6.3. Pithom and Rameses are probably located in the Wadi Tumilat in the eastern delta. If so, the former is likely Tell el-Maskhutah and the latter Tell ed-Daba. Some scholars identify the pharaoh of the Exodus as Rameses II, discounting an earlier use of the name in the area (before Rameses I), and opt for a late date for the Exodus and Conquest. On the other hand, there are reasons to date these climactic events to the earlier reigns of either Thutmoses III or Amenhotep II (see Date of Exodus). As for the name Rameses, an area of Egypt known as the "land of Rameses" is mentioned in Genesis 47: 11. This is probably not an anachronism, but rather an indication that the name Rameses was well-known in Egypt long before the Exodus, during patriarchal times.
6.4. Heliopolos (On). (Genesis 37: 36 cf. 41: 45, 50) The former name is Greek and means the "city of the sun." Midianite traders brought Joseph here and sold him to Potiphar. Later, Joseph was given a daughter of the priest of On as a wife.
6.5. Midian. Located south of ancient Edom. Although later in the Old Testament the Midianites were the enemies of Israel, this was not true in Moses' day. He went to live with them for 40 years, and married the daughter of Jethro, a Midianite priest. After Moses had brought Israel out of Egypt, Jethro met him and, after watching his dilemma of judging cases, recommended a better way (Exodus 18).
The route and the date of the Exodus have been subjects of much controversy.
7.1. Two possible routes. Starting from the Land of Goshen, the short way along the coast through Philistia was unacceptable. The Lord had chosen the long way through the wilderness of southern Sinai Peninsula. After first camping at Etham, the Lord directed them to next camp beside Pi Hahiroth, opposite the Canaanite temple of Baal Zephon ("Lord of the North," Exodus 14: 2, 9). It was here before this god, who supposedly protected seafarers, that Pharaoh would lose his army to the sea, and was a final blow to Pharaoh, who still had not given in to the power of YHVH.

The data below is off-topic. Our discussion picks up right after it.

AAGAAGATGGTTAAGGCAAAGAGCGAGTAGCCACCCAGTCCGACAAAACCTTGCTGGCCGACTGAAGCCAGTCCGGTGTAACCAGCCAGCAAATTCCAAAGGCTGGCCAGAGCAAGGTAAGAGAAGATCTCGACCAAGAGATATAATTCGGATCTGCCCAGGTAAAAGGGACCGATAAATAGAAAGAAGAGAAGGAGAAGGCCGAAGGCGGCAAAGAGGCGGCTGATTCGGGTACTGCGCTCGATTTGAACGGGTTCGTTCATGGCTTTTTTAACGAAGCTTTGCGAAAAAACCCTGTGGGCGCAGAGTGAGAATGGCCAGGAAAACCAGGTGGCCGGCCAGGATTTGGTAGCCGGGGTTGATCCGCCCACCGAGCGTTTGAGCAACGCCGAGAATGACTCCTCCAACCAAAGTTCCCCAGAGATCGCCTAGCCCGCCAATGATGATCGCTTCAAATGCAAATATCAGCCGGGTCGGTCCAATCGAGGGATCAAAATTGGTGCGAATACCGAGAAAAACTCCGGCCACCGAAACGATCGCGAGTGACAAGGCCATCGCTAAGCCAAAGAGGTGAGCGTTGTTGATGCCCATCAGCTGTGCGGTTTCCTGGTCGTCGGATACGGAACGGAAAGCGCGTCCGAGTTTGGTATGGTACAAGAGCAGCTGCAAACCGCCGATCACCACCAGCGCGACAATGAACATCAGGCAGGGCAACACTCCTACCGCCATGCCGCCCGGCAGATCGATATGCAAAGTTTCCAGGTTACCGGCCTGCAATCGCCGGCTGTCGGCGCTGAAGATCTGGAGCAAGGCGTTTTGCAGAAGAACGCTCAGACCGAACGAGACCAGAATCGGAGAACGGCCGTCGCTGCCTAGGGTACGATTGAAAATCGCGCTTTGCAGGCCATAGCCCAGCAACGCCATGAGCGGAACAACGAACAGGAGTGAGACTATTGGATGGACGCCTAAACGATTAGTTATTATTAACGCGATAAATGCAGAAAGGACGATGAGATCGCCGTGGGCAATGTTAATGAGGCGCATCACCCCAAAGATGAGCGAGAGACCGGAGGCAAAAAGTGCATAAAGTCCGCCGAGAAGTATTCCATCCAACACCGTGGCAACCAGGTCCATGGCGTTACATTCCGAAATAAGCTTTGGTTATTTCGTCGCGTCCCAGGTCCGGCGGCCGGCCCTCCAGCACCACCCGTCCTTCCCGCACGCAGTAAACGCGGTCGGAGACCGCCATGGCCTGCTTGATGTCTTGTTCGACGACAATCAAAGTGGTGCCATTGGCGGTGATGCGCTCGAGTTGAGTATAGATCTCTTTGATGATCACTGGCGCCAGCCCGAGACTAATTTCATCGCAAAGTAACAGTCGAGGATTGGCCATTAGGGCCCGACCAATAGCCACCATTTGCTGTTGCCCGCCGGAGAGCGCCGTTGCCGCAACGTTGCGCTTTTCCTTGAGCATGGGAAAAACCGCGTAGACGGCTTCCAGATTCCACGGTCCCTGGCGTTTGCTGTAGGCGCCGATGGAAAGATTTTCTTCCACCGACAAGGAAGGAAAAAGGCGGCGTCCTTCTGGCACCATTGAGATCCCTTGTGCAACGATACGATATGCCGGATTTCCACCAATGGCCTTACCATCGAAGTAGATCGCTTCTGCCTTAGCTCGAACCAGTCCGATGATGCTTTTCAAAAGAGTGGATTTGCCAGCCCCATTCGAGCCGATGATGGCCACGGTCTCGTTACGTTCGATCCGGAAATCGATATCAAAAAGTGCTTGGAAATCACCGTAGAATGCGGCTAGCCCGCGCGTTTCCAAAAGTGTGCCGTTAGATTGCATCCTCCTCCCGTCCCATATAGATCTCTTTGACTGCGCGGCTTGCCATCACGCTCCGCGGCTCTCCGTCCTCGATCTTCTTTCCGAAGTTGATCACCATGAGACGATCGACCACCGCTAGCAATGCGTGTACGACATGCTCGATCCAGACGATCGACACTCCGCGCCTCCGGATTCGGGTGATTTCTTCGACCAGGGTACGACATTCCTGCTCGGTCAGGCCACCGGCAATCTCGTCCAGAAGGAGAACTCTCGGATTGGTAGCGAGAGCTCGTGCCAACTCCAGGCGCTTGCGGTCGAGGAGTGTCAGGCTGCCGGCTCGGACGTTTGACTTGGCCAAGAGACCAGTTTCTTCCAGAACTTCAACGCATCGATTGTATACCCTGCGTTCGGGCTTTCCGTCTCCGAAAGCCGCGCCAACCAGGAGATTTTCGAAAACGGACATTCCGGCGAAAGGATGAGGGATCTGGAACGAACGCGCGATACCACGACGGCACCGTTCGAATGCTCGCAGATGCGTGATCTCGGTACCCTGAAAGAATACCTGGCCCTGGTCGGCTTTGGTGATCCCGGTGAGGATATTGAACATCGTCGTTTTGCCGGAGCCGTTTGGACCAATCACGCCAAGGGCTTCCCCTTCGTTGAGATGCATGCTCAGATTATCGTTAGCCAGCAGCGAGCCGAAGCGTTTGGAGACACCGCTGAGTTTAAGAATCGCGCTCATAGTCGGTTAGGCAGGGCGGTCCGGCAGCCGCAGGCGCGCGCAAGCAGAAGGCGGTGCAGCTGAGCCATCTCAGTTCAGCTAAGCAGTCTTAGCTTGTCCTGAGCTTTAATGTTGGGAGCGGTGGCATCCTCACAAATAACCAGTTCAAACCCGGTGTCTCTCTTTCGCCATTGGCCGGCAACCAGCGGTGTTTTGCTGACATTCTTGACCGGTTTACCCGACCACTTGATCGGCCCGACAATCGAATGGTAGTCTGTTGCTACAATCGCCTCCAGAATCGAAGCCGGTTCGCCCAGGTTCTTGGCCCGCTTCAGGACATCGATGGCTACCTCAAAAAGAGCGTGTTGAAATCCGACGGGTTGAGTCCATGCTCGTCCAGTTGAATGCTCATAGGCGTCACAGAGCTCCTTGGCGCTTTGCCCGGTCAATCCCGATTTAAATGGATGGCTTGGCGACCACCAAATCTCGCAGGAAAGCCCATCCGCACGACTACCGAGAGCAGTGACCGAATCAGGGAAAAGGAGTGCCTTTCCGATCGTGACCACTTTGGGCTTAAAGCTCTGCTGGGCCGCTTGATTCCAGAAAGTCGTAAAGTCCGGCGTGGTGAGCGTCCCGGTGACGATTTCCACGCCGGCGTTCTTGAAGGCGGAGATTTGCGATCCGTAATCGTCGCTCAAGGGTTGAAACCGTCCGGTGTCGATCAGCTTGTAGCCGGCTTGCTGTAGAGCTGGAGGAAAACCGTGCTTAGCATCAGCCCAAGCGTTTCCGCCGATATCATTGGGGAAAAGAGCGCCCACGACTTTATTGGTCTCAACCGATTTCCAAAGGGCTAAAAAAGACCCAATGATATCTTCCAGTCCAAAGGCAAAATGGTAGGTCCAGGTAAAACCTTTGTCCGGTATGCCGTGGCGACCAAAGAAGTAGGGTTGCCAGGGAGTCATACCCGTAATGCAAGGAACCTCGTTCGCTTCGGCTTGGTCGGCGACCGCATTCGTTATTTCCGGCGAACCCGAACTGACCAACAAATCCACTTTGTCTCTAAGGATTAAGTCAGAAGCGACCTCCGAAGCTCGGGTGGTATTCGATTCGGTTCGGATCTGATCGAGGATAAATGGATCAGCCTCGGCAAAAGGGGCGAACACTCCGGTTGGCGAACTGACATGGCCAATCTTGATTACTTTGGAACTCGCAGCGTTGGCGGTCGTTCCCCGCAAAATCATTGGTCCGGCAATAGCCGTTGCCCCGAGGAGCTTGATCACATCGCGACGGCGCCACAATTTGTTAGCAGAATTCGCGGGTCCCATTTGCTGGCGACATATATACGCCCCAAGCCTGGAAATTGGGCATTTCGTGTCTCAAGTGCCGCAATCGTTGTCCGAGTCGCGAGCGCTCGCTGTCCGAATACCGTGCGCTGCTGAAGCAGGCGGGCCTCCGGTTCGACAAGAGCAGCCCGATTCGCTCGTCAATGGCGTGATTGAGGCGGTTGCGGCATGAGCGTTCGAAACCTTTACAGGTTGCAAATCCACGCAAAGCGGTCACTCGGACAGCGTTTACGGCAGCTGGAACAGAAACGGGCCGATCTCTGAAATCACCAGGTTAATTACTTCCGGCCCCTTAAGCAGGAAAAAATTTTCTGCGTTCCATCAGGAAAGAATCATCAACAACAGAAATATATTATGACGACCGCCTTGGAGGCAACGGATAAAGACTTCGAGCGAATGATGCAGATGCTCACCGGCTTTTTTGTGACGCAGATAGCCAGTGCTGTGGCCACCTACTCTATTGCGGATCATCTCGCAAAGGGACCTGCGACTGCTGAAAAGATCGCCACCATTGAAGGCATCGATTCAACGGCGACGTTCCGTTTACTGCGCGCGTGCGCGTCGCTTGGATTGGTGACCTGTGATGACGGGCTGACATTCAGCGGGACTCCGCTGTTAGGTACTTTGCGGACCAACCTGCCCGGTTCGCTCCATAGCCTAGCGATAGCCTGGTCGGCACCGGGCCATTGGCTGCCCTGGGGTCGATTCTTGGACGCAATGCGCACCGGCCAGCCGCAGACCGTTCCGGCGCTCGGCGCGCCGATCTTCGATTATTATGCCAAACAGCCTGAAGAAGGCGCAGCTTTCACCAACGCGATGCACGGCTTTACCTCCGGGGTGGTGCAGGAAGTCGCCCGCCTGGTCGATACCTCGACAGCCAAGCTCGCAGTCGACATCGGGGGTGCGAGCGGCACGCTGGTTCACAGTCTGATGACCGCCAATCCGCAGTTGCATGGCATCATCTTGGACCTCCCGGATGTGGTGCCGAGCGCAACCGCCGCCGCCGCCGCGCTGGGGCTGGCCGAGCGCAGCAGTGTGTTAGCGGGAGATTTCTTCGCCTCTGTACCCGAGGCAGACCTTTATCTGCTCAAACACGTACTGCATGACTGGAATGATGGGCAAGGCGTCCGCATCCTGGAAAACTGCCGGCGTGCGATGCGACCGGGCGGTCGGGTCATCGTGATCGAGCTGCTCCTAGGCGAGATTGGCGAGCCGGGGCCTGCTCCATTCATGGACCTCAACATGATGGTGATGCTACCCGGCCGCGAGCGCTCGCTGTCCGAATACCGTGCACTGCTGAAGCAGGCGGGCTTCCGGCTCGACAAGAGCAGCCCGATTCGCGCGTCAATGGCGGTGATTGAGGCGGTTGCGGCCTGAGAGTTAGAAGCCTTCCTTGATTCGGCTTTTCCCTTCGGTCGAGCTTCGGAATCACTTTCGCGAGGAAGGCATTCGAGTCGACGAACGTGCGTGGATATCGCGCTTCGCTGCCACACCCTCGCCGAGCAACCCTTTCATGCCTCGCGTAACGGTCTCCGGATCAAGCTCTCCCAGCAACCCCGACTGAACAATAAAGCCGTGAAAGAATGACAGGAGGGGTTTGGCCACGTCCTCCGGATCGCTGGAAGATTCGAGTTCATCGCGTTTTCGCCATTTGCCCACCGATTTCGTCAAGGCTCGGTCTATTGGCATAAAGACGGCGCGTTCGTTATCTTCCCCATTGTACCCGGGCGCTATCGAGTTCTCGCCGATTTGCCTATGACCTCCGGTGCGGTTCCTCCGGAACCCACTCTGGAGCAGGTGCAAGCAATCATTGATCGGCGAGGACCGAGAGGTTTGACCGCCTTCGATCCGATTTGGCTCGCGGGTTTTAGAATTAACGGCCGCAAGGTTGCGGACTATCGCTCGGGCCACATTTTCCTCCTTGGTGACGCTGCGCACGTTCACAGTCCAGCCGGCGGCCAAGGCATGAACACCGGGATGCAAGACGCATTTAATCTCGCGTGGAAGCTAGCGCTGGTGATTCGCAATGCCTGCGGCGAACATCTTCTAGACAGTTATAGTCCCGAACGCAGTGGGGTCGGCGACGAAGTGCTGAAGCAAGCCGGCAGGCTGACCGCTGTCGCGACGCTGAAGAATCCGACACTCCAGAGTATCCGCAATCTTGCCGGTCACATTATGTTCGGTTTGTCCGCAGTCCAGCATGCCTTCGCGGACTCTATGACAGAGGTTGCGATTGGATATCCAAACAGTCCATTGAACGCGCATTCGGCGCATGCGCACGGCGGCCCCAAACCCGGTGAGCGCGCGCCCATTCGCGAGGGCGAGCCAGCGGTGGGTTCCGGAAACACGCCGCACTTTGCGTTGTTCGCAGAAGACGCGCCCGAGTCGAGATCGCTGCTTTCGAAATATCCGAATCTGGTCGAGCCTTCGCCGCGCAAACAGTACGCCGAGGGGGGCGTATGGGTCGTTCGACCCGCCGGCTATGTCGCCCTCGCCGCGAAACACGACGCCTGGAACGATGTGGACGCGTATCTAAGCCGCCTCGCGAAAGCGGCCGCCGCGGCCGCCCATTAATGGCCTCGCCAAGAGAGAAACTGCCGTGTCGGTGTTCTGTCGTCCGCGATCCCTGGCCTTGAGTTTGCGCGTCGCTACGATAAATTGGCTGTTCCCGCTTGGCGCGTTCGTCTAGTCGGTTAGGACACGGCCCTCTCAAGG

7.2. Plethora of locations. Nine different places on the Red Sea have been designated as the crossing place as well as three lakes on the Mediterranean coast, four lakes along the Suez Canal, and some others. Mt. Sinai has been given 13 different locations. Therefore, one can hardly be dogmatic about the route. (See article on Route of the Exodus.)
7.3. Kadesh Barnea is at the edge of the Wilderness of Zin -- a crossroads area. Hagar fled here (Genesis 16: 14) Israel camped here several times during the wilderness wanderings. Three oases are found together here. Miriam died here (Numbers 20:1). Korah, Dathan, and Abiram rebelled here (Numbers 16-17). The spies returned here to give a bad report of the land (Numbers 13: 25-14: 3).
7.4.Transjordan Table Land: Edom, Moab, Ammon.
7.4.1. Edom is south of the Zered river and is found among 5600 feet high cliffs east of the Arabah. The area is poor in agriculture, but rich in copper and it controlled the trade routes to Africa and South Arabia. Petra is about halfway into Edom. "Edom" means "red" and came from Esau's red skin (Genesis 36: 1). It is also a land of red rocks. Another name for it is Mt. Seir (Genesis 36: 8). The Edomites obstructed Israel's travel through their land along the Kings' Highway late in the wilderness wandering (Numbers 20:17-21).
7.4.2. Moab is between the Arnon and Zered rivers, north of Edom. Named after Lot's daughter's illegitimate son, it is a barren, treeless land, but good for grazing (like some American western states). The chief city was Dibon. The "Moabite Stone," telling of Mesha's sacrifice of his son to his god when Israel attacked them, was found here.
7.4.3. Ammon. The name of another son of Lot through incest (Genesis 19:30-38), Ammon was often the adversary of Israel (Deuteronomy 23: 3 and at other times later in history). Modern Amman is the site of ancient Rabbath-ammon, which contained the gigantic bedstead of Og king of Bashan (Deuteronomy 2 and 3).
8.1. Jordan River. It flows through the Rift Valley from the Sea of Galilee into the Dead Sea. Its sources are springs coming out the foot of Mt. Hermon. The name "Jordan" means "going down" in Hebrew. Tributaries flowing into it (from the east) are the Yarmuk, and the Jabbock rivers.